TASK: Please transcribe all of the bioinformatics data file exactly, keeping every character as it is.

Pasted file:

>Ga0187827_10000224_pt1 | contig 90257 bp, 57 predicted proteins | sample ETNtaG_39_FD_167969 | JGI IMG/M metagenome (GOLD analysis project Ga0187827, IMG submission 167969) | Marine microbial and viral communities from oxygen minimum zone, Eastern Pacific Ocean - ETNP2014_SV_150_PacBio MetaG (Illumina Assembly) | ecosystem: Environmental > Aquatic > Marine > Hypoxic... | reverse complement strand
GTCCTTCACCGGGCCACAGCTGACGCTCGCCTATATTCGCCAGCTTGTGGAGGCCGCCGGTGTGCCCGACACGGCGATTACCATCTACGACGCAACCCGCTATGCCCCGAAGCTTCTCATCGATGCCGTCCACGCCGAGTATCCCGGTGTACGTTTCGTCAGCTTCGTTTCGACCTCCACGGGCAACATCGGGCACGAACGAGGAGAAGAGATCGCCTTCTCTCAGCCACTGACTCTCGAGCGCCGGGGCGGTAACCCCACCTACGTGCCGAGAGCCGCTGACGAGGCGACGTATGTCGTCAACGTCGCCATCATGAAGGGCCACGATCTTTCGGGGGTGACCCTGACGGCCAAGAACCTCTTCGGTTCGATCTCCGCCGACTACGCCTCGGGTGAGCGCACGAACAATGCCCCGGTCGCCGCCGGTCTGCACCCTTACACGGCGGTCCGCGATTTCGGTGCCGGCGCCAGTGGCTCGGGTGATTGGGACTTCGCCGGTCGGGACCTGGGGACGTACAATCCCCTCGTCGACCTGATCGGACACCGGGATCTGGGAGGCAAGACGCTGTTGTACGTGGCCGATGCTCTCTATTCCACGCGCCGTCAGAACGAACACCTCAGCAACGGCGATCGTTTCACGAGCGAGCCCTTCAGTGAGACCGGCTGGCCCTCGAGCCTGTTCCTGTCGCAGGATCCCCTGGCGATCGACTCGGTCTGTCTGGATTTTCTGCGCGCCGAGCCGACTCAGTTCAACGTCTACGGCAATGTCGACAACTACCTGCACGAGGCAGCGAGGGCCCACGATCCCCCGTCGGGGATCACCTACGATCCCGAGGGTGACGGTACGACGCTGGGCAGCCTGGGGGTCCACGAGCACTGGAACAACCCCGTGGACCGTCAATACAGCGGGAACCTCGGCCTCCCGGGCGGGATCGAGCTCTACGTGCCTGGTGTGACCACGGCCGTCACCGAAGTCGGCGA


>Ga0187827_10000224_pt1 | contig 90257 bp, 57 predicted proteins | sample ETNtaG_39_FD_167969 | JGI IMG/M metagenome (GOLD analysis project Ga0187827, IMG submission 167969) | Marine microbial and viral communities from oxygen minimum zone, Eastern Pacific Ocean - ETNP2014_SV_150_PacBio MetaG (Illumina Assembly) | ecosystem: Environmental > Aquatic > Marine > Hypoxic... | reverse complement strand
GTCCTTCACCGGGCCACAGCTGACGCTCGCCTATATTCGCCAGCTTGTGGAGGCCGCCGGTGTGCCCGACACGGCGATTACCATCTACGACGCAACCCGCTATGCCCCGAAGCTTCTCATCGATGCCGTCCACGCCGAGTATCCCGGTGTACGTTTCGTCAGCTTCGTTTCGACCTCCACGGGCAACATCGGGCACGAACGAGGAGAAGAGATCGCCTTCTCTCAGCCACTGACTCTCGAGCGCCGGGGCGGTAACCCCACCTACGTGCCGAGAGCCGCTGACGAGGCGACGTATGTCGTCAACGTCGCCATCATGAAGGGCCACGATCTTTCGGGGGTGACCCTGACGGCCAAGAACCTCTTCGGTTCGATCTCCGCCGACTACGCCTCGGGTGAGCGCACGAACAATGCCCCGGTCGCCGCCGGTCTGCACCCTTACACGGCGGTCCGCGATTTCGGTGCCGGCGCCAGTGGCTCGGGTGATTGGGACTTCGCCGGTCGGGACCTGGGGACGTACAATCCCCTCGTCGACCTGATCGGACACCGGGATCTGGGAGGCAAGACGCTGTTGTACGTGGCCGATGCTCTCTATTCCACGCGCCGTCAGAACGAACACCTCAGCAACGGCGATCGTTTCACGAGCGAGCCCTTCAGTGAGACCGGCTGGCCCTCGAGCCTGTTCCTGTCGCAGGATCCCCTGGCGATCGACTCGGTCTGTCTGGATTTTCTGCGCGCCGAGCCGACTCAGTTCAACGTCTACGGCAATGTCGACAACTACCTGCACGAGGCAGCGAGGGCCCACGATCCCCCGTCGGGGATCACCTACGATCCCGAGGGTGACGGTACGACGCTGGGCAGCCTGGGGGTCCACGAGCACTGGAACAACCCCGTGGACCGTCAATACAGCGGGAACCTCGGCCTCCCGGGCGGGATCGAGCTCTACGTGCCTGGTGTGACCACGGCCGTCACCGAAGTCGGCGA